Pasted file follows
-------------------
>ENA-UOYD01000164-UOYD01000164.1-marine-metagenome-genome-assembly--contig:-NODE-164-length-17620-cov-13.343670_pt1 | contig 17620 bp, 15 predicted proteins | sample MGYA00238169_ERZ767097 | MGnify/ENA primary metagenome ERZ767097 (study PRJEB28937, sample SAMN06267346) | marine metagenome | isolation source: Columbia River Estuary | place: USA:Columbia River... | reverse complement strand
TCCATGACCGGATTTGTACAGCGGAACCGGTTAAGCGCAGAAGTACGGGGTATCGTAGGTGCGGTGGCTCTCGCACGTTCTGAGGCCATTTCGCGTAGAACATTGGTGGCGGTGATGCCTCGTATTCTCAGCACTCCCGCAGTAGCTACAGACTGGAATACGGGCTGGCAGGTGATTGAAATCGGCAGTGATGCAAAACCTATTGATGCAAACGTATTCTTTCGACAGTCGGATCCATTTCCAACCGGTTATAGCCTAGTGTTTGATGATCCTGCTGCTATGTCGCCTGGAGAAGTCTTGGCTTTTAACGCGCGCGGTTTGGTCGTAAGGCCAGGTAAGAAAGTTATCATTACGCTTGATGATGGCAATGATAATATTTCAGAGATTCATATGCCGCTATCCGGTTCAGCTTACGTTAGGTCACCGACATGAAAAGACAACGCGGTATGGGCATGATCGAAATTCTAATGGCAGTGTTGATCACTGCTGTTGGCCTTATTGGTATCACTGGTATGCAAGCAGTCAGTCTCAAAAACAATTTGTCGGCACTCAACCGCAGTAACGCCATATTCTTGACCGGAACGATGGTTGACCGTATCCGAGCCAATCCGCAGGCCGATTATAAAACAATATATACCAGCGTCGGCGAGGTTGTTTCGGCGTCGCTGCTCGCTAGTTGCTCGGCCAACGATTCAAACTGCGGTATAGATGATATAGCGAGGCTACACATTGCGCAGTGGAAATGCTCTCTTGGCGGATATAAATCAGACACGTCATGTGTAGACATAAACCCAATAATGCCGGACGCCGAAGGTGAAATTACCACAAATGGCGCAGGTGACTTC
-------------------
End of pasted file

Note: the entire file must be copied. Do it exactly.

>ENA-UOYD01000164-UOYD01000164.1-marine-metagenome-genome-assembly--contig:-NODE-164-length-17620-cov-13.343670_pt1 | contig 17620 bp, 15 predicted proteins | sample MGYA00238169_ERZ767097 | MGnify/ENA primary metagenome ERZ767097 (study PRJEB28937, sample SAMN06267346) | marine metagenome | isolation source: Columbia River Estuary | place: USA:Columbia River... | reverse complement strand
TCCATGACCGGATTTGTACAGCGGAACCGGTTAAGCGCAGAAGTACGGGGTATCGTAGGTGCGGTGGCTCTCGCACGTTCTGAGGCCATTTCGCGTAGAACATTGGTGGCGGTGATGCCTCGTATTCTCAGCACTCCCGCAGTAGCTACAGACTGGAATACGGGCTGGCAGGTGATTGAAATCGGCAGTGATGCAAAACCTATTGATGCAAACGTATTCTTTCGACAGTCGGATCCATTTCCAACCGGTTATAGCCTAGTGTTTGATGATCCTGCTGCTATGTCGCCTGGAGAAGTCTTGGCTTTTAACGCGCGCGGTTTGGTCGTAAGGCCAGGTAAGAAAGTTATCATTACGCTTGATGATGGCAATGATAATATTTCAGAGATTCATATGCCGCTATCCGGTTCAGCTTACGTTAGGTCACCGACATGAAAAGACAACGCGGTATGGGCATGATCGAAATTCTAATGGCAGTGTTGATCACTGCTGTTGGCCTTATTGGTATCACTGGTATGCAAGCAGTCAGTCTCAAAAACAATTTGTCGGCACTCAACCGCAGTAACGCCATATTCTTGACCGGAACGATGGTTGACCGTATCCGAGCCAATCCGCAGGCCGATTATAAAACAATATATACCAGCGTCGGCGAGGTTGTTTCGGCGTCGCTGCTCGCTAGTTGCTCGGCCAACGATTCAAACTGCGGTATAGATGATATAGCGAGGCTACACATTGCGCAGTGGAAATGCTCTCTTGGCGGATATAAATCAGACACGTCATGTGTAGACATAAACCCAATAATGCCGGACGCCGAAGGTGAAATTACCACAAATGGCGCAGGTGACTTC